Tag Archives: China

Coronavirus epicenter Wuhan China preparing to lift lockdown and partly open trains and stores

Wuhan, a city of 11 million people, as Ground Zero for what became the global coronavirus pandemic partly reopened on Saturday (March 28) after more than two months of almost total isolation. The city has paid a heavy price for the outbreak, with more than 50,000 people infected and more COVID-19 deaths than any other city in China. The lockdown in Wuhan has halted the spread of coronavirus, and numbers have fallen dramatically in recent weeks.

Now the travel restriction has been eased, and the first officially sanctioned passenger train arrived back into the city on March 28. Passengers wearing face masks ride a subway train on the first day the city’s subway services resumed. People are now allowed to enter the city but not leave. The fully opening date is still to be announced.

Some shopping malls also reopened to the public, while only limited stores are allowed to open. Cinemas, gyms, bars etc. are still remain closed.

Citizens in Wuhan have been waiting for this for so long.

China discriminating foreigners after most new COVID-19 cases are brought by inbound travelers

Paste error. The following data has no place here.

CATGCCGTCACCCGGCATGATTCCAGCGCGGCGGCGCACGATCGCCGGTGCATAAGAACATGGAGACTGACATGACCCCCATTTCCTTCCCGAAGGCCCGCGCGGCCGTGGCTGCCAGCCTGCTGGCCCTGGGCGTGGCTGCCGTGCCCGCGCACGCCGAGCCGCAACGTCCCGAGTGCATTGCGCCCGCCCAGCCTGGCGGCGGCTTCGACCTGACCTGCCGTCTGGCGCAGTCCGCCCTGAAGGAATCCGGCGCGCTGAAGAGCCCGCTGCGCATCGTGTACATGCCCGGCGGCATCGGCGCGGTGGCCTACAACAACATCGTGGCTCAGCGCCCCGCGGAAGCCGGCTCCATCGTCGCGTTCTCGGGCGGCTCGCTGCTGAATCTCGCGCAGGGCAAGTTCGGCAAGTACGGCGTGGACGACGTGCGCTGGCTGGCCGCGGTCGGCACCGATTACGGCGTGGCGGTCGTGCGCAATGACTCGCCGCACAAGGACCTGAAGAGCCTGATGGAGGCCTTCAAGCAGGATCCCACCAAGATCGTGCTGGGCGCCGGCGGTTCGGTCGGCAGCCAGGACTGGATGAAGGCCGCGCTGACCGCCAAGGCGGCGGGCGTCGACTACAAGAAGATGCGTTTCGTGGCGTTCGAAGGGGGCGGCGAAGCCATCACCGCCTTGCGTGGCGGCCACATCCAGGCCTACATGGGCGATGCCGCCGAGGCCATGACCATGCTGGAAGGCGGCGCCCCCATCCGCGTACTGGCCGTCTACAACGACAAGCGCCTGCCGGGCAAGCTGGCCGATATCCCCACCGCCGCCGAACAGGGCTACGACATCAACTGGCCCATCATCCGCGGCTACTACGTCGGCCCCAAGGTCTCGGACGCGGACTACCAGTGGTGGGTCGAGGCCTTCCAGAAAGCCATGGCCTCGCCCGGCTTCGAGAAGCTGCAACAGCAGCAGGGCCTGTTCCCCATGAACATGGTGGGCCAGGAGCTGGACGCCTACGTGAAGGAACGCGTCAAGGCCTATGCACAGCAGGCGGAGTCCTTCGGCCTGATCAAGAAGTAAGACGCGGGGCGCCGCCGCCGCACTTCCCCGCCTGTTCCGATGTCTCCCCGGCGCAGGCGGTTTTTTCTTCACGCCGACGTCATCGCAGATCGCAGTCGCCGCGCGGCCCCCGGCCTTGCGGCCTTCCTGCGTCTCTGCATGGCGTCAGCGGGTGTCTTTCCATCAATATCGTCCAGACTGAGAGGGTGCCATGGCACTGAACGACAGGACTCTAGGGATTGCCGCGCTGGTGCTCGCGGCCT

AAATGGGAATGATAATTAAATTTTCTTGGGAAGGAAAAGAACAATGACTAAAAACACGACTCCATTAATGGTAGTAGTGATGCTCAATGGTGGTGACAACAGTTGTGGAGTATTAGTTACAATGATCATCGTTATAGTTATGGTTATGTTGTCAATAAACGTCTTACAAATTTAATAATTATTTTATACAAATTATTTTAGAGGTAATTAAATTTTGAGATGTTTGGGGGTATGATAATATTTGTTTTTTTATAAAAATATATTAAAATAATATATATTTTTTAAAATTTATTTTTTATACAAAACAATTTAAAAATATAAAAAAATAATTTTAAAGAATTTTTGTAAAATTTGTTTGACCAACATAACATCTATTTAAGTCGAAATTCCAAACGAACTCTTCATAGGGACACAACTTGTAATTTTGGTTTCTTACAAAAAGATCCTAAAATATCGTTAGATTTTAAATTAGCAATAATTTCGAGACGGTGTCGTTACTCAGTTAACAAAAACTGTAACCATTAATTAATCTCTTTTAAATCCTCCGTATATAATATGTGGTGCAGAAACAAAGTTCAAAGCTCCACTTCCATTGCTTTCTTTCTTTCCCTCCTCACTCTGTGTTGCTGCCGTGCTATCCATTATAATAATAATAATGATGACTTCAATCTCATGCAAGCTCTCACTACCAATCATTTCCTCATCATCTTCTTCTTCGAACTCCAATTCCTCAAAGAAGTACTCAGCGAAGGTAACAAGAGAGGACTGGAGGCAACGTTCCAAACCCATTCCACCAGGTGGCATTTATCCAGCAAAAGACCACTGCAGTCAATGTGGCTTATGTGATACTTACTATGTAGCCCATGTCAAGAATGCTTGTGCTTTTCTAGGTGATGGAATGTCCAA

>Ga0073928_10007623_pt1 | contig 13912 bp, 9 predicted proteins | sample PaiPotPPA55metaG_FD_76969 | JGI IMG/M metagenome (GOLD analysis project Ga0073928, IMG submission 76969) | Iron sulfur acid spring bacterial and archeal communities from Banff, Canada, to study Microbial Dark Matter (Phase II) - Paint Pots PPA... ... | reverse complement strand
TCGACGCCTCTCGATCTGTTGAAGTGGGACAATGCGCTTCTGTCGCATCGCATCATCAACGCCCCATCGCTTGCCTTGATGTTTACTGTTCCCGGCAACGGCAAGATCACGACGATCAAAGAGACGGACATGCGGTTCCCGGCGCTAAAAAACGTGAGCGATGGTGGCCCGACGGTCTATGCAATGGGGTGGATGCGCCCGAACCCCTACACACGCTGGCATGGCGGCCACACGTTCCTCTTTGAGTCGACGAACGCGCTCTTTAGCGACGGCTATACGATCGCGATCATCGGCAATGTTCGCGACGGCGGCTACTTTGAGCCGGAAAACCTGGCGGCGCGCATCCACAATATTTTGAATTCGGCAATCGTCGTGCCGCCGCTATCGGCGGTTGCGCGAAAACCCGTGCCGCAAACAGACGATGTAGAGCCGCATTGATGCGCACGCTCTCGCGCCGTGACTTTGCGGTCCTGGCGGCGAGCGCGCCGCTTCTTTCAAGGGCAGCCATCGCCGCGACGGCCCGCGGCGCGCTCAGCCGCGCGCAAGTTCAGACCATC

When Covid-19 outbreaks initially started in China, it has led to some racist attacks on Chinese people (and other Asians) around the world. Recently the spread of Covid-19 is picking up speed in Europe, the United States and other regions, the outbreaks in China seem to be under control. China reported only a few cases every day and most are imported cases (inbound travelers from overseas). Now there are more and more restaurants and stores reopening to the public, but foreigners in China found that they are not allowed to enter some places just because they are not Chinese.

One guy posted online that he was discriminated by Chinese people as he is a foreigner: People around him tried to keep distance from him in the metro

A Chinese Australian woman lost her job and ordered to leave China after breaking quarantine rules

China takes its coronavirus quarantine measures seriously and recently a Chinese Australian woman in Beijing was fired from her job (department head of Bayer China) and ordered to leave China as she broke Coronavirus quarantine rules.

A video online showed this Chinese Australian woman went jogging and breached coronavirus quarantine rules. In this video, she was arguing with a community worker who tried to persuade her to stay at home. She has Australian passport and recently came to Beijing with work permit on Mar.14.


The Woman: I need to go running. I need to work out. If I fall sick, who will take care of me? Will you come?


Community Worker: If you go out again, we have to call the police. You are not supposed to leave home in 14-days self-quarantine, and you even went without mask!